Visible to the public ACM CHI Conference on Human Factors in Computing Systems - Toronto, Canada

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ACM CHI Conference on Human Factors in Computing Systems

ACM CHI Conference on Human Factors in Computing Systems CHI 2014 was held in Toronto, Canada from April 26- May 1. Papers shown below were selected based on their relevance to Human Behavior and Cybersecurity, and were presented in various sessions including Social Local Mobile; Privacy; Risks and Security; and Authentication and Passwords.

Session: Social Local Mobile

Let's Do It at My Place Instead? Attitudinal and Behavioral Study of Privacy in Client-Side Personalization
Alfred Kobsa, Bart P. Knijnenburg, Benjamin Livshits
Many users welcome personalized services, but are reluctant to provide the information about themselves that personalization requires. Performing personalization exclusively at the client side (e.g., on one's smartphone) may conceptually increase privacy, because no data is sent to a remote provider. But does client-side personalization (CSP) also increase users' perception of privacy? We developed a causal model of privacy attitudes and behavior in personalization, and validated it in an experiment that contrasted CSP with personalization at three remote providers: Amazon, a fictitious company, and the "Cloud". Participants gave roughly the same amount of personal data and tracking permissions in all four conditions. A structural equation modeling analysis reveals the reasons: CSP raises the fewest privacy concerns, but does not lead in terms of perceived protection nor in resulting self-anticipated satisfaction and thus privacy-related behavior. Encouragingly, we found that adding certain security features to CSP is likely to raise its perceived protection significantly. Our model predicts that CSP will then also sharply improve on all other privacy measures.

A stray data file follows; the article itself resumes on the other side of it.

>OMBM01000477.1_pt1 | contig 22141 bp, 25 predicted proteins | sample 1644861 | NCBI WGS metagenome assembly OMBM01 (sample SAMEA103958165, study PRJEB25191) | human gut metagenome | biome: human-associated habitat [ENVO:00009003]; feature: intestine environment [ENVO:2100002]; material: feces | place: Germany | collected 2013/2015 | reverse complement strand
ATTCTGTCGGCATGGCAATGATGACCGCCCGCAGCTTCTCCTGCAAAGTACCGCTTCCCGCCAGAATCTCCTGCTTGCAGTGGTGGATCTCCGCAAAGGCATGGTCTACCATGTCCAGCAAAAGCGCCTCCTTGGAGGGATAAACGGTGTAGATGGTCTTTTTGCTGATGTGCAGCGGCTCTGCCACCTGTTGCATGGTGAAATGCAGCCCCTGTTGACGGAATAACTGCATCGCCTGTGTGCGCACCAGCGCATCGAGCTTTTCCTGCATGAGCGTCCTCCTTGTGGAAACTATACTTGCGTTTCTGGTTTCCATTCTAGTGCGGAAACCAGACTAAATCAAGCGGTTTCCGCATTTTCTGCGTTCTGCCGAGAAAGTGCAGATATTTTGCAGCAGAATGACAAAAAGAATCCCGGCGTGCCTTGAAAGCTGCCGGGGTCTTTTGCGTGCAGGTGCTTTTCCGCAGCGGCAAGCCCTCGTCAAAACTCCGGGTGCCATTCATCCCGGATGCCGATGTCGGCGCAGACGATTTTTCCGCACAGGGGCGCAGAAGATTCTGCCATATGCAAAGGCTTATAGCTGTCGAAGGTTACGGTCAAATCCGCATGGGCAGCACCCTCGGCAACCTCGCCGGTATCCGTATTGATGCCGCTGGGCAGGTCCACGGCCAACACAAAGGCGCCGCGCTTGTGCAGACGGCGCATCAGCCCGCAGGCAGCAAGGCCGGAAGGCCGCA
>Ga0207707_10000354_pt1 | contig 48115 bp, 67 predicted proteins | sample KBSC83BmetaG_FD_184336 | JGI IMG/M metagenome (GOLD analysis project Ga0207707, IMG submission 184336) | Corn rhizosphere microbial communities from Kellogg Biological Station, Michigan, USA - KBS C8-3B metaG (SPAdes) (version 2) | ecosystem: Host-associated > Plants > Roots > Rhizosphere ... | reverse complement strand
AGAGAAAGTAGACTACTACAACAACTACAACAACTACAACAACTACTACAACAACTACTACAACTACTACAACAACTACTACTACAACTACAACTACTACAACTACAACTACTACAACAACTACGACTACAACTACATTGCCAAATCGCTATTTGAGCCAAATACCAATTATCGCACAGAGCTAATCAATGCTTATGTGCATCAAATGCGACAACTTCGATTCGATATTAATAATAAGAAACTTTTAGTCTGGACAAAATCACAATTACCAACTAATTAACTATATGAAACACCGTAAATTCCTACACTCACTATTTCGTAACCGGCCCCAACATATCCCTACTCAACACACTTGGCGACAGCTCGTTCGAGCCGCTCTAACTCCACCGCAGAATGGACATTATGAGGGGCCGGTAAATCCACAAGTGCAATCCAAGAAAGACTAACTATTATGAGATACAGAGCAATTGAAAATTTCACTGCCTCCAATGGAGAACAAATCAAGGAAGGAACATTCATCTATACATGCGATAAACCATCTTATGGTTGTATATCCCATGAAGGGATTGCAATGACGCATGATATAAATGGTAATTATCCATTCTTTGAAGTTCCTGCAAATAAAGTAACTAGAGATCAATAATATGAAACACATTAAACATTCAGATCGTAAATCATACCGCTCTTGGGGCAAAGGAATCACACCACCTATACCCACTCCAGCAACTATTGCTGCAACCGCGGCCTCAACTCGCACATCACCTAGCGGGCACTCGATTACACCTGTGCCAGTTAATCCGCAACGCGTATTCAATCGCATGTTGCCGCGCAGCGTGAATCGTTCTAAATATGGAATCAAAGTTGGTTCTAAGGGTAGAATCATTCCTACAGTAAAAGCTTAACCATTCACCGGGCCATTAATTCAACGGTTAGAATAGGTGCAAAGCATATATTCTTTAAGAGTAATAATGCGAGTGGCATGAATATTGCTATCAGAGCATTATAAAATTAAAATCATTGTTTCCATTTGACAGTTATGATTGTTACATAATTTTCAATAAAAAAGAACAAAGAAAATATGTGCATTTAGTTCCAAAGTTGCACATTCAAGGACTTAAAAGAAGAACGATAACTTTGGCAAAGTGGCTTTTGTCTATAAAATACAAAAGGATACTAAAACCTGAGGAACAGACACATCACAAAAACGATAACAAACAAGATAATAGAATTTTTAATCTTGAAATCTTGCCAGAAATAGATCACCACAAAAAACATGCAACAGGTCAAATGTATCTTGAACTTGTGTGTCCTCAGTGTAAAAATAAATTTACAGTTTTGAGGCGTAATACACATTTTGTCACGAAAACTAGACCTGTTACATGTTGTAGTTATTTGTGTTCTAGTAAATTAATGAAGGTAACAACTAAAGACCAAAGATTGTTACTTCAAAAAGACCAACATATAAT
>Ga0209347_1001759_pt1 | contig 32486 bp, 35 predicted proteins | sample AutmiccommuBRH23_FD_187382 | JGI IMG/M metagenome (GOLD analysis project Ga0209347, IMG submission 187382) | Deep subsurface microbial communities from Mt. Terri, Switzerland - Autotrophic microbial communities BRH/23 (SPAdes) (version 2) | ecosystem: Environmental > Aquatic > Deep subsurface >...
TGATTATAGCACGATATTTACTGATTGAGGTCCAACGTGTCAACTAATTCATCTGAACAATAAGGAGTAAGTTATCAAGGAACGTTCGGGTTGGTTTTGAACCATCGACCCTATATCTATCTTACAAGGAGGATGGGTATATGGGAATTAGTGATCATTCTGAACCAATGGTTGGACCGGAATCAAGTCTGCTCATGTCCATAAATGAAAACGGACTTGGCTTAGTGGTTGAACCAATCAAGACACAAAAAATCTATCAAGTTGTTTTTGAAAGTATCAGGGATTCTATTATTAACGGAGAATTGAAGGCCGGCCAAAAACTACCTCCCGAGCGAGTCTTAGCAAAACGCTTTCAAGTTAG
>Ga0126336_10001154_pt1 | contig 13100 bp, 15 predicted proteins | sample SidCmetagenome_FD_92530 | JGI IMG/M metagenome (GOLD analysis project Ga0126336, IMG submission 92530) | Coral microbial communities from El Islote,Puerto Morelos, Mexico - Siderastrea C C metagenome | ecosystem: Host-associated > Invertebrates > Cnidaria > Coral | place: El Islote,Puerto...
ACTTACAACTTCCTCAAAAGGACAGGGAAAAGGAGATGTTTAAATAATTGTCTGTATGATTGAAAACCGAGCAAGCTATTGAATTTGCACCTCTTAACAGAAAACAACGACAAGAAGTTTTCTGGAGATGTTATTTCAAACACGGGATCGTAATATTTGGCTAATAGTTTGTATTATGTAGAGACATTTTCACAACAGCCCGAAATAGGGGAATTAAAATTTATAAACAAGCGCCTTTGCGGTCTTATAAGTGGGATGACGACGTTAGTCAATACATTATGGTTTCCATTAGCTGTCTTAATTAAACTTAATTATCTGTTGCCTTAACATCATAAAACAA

Keywords: Privacy; personalization; client-side; structural equation modeling (SEM); attitudes; behaviors (ID#:14-3342)
URL: or

The Effect of Developer-Specified Explanations for Permission Requests on Smartphone User Behavior
Joshua S Tan, Khanh Nguyen, Michael Theodorides, Heidi Negron-Arroyo, Christopher Thompson, Serge Egelman, David Wagner